I do not have a nickname. The way she holds me in her hands is different from the way most guitars are held. That is what I believe. For a high quality instrument such as myself to be used in a garage band is a strange experience, but I have come to find it comforting, in a way. This is my home, these are my performances. The sound would not be the same without me. Every night, from my stand, I look at her sleeping, and wonder what she’s thinking. My master, Yorozu Hyakkoku.
This Yumeno person had been kind enough to provide us with one rather large room in a hotel close to the Budokan. We were going to have to share some beds. Sleeping was not on Yorozu’s mind at the moment. She was holding me in her arms, playing the opening notes of “Zoku Zoku Road”. She saw herself in the large mirror inside the closet, and memories of that New Years’ returned. She had seen someone in the mirror. A brown haired girl with a perpetual smile and a face similar to hers.
“Who was that girl?” she asked to herself.
“Hyakkoku, we’re thinking about going out into the city for dinner. Do you want to come with?” asked Ran.
“Yumeno isn’t paying for this, so don’t go overboard,” said Michi.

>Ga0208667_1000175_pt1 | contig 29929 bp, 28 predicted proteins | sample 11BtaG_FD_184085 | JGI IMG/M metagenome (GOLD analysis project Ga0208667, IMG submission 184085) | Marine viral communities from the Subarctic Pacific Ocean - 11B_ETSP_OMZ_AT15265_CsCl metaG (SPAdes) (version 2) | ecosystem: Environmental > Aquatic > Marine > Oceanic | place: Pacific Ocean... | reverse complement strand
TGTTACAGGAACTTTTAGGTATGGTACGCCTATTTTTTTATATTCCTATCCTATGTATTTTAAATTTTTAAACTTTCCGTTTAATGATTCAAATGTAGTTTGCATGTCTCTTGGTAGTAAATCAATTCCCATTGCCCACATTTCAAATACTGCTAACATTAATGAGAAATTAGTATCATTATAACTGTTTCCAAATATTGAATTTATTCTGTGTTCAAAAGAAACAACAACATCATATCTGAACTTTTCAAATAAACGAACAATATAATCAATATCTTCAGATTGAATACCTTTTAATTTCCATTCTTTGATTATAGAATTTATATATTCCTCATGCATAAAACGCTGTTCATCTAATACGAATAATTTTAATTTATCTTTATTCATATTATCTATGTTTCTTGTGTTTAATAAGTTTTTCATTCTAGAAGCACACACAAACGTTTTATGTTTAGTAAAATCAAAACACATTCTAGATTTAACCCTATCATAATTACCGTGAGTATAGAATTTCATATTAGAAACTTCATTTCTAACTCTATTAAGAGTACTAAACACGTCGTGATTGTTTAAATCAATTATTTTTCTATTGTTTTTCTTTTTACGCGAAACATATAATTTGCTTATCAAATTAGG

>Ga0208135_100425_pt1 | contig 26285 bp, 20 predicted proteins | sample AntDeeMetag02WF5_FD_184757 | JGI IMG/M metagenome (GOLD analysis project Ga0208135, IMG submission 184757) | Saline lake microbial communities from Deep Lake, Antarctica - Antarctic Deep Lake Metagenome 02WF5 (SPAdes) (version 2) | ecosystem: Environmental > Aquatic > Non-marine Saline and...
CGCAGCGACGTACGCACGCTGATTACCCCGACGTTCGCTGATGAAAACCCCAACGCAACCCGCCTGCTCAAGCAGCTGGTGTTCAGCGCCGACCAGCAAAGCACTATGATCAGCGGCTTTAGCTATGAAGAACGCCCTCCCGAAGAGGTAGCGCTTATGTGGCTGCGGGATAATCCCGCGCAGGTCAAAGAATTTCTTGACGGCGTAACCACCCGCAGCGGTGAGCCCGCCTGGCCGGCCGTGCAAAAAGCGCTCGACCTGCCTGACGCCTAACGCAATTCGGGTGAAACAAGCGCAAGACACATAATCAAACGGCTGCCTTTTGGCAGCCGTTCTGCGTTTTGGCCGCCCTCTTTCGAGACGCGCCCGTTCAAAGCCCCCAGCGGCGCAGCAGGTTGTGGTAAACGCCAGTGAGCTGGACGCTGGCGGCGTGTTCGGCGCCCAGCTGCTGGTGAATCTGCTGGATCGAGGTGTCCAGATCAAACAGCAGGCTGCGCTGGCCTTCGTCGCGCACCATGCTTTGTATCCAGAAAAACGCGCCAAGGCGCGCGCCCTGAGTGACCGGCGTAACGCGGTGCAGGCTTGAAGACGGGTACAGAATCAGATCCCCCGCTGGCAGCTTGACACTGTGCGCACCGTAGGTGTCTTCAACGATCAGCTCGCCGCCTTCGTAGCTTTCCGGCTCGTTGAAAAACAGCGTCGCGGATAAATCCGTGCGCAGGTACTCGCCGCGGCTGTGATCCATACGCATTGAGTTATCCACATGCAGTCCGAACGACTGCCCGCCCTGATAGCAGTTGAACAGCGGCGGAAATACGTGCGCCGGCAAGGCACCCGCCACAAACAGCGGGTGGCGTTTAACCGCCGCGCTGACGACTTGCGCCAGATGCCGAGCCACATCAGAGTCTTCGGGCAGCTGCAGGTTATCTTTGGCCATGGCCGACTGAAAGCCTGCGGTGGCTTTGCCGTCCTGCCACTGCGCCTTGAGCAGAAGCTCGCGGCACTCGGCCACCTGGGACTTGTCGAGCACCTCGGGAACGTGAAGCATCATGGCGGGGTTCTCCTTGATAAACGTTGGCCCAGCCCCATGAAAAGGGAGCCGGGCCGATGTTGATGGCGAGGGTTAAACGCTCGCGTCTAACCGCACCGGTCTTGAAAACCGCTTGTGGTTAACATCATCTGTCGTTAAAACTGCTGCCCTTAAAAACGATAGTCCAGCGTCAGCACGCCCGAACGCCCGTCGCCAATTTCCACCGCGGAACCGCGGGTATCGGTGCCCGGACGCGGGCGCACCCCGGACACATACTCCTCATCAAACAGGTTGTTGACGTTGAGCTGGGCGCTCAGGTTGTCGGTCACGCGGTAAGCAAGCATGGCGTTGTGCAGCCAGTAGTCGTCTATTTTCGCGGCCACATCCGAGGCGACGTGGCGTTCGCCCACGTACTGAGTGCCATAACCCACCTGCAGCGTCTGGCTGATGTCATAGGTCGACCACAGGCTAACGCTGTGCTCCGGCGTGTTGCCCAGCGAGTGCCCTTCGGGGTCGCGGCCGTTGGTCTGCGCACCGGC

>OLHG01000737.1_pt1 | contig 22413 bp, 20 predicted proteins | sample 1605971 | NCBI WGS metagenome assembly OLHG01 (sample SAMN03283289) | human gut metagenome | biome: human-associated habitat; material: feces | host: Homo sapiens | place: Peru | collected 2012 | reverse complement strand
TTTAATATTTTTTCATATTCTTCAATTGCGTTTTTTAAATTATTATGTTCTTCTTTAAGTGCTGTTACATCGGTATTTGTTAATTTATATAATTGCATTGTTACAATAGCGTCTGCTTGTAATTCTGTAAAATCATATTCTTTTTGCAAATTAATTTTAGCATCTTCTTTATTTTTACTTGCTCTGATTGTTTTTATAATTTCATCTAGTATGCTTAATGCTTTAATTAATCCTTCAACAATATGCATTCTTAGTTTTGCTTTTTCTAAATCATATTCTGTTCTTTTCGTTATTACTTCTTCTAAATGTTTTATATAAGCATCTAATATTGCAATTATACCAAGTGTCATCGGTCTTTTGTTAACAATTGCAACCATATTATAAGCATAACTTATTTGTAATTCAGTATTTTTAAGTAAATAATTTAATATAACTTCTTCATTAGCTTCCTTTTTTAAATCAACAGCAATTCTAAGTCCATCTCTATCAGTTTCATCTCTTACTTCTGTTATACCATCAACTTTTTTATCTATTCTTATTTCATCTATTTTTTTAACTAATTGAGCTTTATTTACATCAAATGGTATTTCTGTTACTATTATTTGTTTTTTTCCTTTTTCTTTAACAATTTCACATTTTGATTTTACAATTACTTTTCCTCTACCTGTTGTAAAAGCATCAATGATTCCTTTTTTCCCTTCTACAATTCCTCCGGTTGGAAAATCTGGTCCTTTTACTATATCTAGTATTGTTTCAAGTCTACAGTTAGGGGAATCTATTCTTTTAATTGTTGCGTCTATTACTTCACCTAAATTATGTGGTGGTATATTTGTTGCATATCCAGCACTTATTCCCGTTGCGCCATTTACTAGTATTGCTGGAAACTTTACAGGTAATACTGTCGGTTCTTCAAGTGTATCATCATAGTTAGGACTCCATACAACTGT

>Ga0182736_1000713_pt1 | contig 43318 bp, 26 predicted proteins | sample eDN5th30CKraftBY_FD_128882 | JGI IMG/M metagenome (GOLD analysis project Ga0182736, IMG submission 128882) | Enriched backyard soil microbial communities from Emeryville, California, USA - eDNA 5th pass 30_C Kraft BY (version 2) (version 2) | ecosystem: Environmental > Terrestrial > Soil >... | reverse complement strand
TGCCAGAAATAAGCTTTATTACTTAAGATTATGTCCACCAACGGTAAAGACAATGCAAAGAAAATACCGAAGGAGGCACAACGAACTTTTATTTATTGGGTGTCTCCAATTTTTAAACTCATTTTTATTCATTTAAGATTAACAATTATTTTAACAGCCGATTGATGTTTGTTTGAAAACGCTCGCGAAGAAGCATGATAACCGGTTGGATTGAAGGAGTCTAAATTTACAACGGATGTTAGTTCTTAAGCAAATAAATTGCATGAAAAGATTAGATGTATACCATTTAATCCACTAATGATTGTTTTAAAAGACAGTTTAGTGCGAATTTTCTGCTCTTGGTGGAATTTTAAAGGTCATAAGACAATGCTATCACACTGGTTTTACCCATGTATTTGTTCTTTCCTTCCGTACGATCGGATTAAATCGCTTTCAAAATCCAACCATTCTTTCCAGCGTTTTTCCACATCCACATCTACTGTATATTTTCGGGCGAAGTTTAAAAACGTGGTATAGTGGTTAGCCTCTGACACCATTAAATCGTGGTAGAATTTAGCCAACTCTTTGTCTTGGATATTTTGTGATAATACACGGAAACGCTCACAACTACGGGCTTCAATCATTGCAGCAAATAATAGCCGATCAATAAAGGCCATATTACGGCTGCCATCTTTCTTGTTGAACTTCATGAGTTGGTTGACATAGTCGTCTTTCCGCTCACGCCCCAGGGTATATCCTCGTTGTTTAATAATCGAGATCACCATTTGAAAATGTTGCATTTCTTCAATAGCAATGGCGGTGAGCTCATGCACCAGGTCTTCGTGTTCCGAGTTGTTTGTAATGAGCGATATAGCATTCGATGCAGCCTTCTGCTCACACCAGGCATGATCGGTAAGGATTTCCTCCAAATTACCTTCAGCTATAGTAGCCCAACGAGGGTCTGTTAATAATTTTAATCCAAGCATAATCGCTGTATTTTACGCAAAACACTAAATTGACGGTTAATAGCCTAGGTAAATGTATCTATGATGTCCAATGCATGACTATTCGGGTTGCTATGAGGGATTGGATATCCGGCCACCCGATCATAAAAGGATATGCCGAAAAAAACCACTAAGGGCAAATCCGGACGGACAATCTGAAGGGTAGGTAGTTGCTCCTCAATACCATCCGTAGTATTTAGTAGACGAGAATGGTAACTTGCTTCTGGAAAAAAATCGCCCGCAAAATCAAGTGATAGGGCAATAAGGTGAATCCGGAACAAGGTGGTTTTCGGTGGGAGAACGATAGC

“Can you wait a few minutes? There’s something I want to ask you about,” said Yorozu.
Asada, in the corner, unpacked her dog ears from her suitcase and placed them on her head. She walked over to the couch where my master was and sat down beside her. Tsugumi was carrying Ran’s drum kit and her own Triton in. No one else was strong enough to handle their weight by themselves.
“What is it, Yorozu?” asked Asada.
“It’s about dreams,” Yorozu said. “My first dream of the New Year.”
“It’s April,” said Ran.
“I know, but I didn’t think anything of that dream until now,” said Yorozu, “I was walking through this black room. All of a sudden I found myself in this outfit. It was bright and tacky and unlike anything Kitaku Free Time has ever worn. There was this storm of paper, and I found myself in front of some broken mirrors, then they became one bigger mirror. When I looked in that mirror, I saw... myself. Only she had brown hair and a smile. It was like I’d been turned into a chipmunk. She tried to ask me a question, but the dream ended before I could hear what it was.”
“Are you feeling okay?” asked Michi.
“That sounds really cool,” said Asada.
“Can you start over? I missed the first part,” said Tsugumi, putting down the instruments and taking a seat by Yorozu.
“I wouldn’t put any stock into it. Dreams are just your brain firing at random. If you try to find meaning in something like that, you’ll become too distracted from what’s really going on. We should get going before the restaurants get crowded,” said Ran.
“What if it’s more than that?” asked Yorozu, “Haven’t you ever dreamed about your band mates? We spend so much time together that it seems like something that would happen.”
It would appear Yorozu had hit a sensitive spot in Ran and Michi. Ran removed her glasses, wiping them off with the corner of her shirt. “You can say something like that had happened,” Ran said nervously.